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What Makes A Hero

What Makes a Hero?

COVID-19 has affected everybody globally, forcing non-essential businesses to shut down and for citizens to stay at home. For the employed, an opportunity to work from home (WFH) is available as communication can still be continued using video conferences and digital platforms. However, not everybody has been earning their living through employment. Some do odd jobs, freelance, and work that requires day-to-day hustling to bring food to the table. These people are the most affected by the Movement Control Order (MCO), but thankfully, we can rely on our Social Heroes to look out for them.

James Ho from Yayasan Kebajikan Suria has bags of rice, instant noodles, and other non-perishable food items in his car. He gets referrals from other NGOs and friends, and even strangers contacting him to ask for food. With a car; a friend had donated inclusive of full petrol and topped up toll card, James has been making around 100km runs per day to different houses to send them food with no questions asked. He has been delivering food despite the rain and roadblocks. His main concern is that with the lack of jobs, money, and food, people might resort to crime of stealing to feed their families.

Befrienders Johor Bahru, an anonymous ‘befriending’ hotline, understands this and hence, their lines are kept operational throughout the MCO. According to them, this time of uncertainty has caused fear and worry. Opening their hotline gives a listening therapy at a time of isolation. 

Desmond Leong, an individual winner, takes care of 70 families at PPR Sri Stulang providing them lunch and dinner packs. Dr. Serina Rahman, from Kelab Alami Tanjung Kupang, ensures the livelihood of the fishermen at Mukim Tanjung Kupang by helping them sell their catch online, along with delivery. She also facilitates the donation of seafood to the needy.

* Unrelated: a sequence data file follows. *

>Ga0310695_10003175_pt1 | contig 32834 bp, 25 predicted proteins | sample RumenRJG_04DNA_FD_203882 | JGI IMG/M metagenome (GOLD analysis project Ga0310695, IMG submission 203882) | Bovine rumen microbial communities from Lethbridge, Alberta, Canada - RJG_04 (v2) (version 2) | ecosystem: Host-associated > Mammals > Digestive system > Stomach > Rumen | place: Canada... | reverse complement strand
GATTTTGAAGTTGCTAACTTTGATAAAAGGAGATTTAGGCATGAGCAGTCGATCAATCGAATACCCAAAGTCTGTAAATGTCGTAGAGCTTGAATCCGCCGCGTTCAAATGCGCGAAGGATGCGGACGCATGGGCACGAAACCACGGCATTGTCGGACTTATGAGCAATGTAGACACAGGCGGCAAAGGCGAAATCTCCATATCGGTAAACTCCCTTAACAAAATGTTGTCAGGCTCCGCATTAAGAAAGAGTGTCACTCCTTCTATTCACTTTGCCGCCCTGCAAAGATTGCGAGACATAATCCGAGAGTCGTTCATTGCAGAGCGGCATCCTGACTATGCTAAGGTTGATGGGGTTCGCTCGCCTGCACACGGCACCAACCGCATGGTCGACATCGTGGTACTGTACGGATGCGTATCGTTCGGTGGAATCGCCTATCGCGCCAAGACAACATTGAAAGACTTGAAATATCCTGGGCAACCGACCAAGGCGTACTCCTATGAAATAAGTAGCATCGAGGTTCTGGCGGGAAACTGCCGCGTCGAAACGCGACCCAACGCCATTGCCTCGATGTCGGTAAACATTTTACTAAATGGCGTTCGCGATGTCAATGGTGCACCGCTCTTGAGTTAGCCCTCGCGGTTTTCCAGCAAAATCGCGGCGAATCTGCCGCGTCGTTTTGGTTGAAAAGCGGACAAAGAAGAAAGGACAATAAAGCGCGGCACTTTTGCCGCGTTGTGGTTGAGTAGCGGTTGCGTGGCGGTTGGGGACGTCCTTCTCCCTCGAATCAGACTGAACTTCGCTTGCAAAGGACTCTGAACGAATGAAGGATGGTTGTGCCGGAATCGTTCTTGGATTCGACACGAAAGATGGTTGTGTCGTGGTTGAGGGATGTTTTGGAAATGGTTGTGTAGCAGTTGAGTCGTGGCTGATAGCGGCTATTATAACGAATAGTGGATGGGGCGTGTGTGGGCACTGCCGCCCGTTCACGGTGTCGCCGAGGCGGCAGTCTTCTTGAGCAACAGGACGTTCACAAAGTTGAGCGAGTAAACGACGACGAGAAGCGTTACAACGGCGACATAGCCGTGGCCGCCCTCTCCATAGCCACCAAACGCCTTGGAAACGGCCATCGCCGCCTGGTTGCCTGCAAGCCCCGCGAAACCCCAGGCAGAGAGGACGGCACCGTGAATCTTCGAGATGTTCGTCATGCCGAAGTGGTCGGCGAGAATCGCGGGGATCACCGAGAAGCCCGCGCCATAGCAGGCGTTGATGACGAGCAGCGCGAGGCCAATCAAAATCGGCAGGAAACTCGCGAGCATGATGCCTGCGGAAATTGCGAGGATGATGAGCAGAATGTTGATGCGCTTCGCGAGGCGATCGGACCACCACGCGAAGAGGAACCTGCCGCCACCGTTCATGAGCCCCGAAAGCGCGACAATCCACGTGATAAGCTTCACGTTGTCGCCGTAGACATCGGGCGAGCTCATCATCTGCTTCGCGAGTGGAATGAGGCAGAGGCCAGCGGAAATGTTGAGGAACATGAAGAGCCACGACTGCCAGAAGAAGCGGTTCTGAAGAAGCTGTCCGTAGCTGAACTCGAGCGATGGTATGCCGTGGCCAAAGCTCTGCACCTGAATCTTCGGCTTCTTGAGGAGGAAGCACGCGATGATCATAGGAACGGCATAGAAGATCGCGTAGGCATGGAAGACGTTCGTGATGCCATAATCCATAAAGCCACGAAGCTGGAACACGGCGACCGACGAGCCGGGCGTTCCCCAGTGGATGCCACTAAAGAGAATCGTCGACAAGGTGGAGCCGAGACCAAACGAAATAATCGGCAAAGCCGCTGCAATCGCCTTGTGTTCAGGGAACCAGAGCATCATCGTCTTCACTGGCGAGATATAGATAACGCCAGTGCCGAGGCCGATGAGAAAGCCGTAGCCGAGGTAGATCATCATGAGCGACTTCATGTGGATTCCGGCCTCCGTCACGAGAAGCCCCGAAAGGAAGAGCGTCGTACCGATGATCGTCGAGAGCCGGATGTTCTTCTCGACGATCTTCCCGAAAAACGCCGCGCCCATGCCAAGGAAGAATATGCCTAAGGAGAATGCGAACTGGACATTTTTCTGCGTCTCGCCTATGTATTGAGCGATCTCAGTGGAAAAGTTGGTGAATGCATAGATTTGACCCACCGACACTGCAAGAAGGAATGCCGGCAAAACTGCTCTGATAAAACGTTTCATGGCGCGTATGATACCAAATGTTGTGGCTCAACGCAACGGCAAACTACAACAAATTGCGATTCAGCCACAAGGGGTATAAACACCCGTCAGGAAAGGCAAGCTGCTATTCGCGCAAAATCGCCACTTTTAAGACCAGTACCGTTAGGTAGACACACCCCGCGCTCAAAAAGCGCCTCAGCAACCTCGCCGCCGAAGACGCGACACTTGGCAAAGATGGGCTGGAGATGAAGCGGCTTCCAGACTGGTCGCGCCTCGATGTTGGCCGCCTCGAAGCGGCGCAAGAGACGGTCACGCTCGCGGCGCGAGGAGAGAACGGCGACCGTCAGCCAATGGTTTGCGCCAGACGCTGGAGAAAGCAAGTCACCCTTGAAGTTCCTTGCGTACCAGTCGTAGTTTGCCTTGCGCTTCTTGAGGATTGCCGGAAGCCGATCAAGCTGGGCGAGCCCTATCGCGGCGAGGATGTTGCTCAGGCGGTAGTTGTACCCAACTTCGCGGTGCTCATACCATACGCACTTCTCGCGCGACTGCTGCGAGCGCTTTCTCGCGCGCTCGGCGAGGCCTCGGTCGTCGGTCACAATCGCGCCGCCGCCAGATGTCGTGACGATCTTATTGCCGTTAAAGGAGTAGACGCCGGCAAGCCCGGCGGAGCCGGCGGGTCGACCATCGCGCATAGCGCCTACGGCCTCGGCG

Ihsan Johor has started a DIY Face Shield campaign to donate to the frontliners. With a how-to video provided, they hope the public would play their part by making their own face shields for the frontliners. According to Farrah Baptist from Ihsan Johor, the Hospital Sultan Ismail – ICU unit uses 40 pieces of face shields a day. The face shield helps protect the whole face, unlike a face mask which covers only the mouth. Ihsan Johor aims to collect 10000 pieces of face shields. They have also been providing aid to families as well as preparing food packs for policemen on duty.

Freemarket Johor focuses on urban poor families, collaborating with the representative from each flats’ housing who holds the data for its residents. Each family receives about RM30-50 worth of food, and they have helped out 300 families so far. Meanwhile, Gangayyah and team, another individual winner, has been busily sending essentials to needy families in the Kulai, Johor area.

Jamilah binti Zainal, individual winner, also a member of Johor Trucks 4×4, uses her great 4×4 vehicle to provide transportation to NGOs and individual families alike. Along with other members of the group, they assist NGOs in ferrying their goods to various places. Jamilah also helps families or individuals without vehicles with their grocery runs in this MCO period. 

The list of our social heroes doing their part as frontliners in this crisis continues. Iskandar Malaysia Social Hero Awards (IMSHA), under the Social Hero Foundation, has 60 winners from the individual category (NGI) and 60 winners from the NGO category. Their relentless spirit and effort in making the world better lives on, despite having to risk themselves in situations. They are indeed our heroes, being the missing links that connect needs together.

The whole world might be practicing social distancing, but it is not social disconnection.


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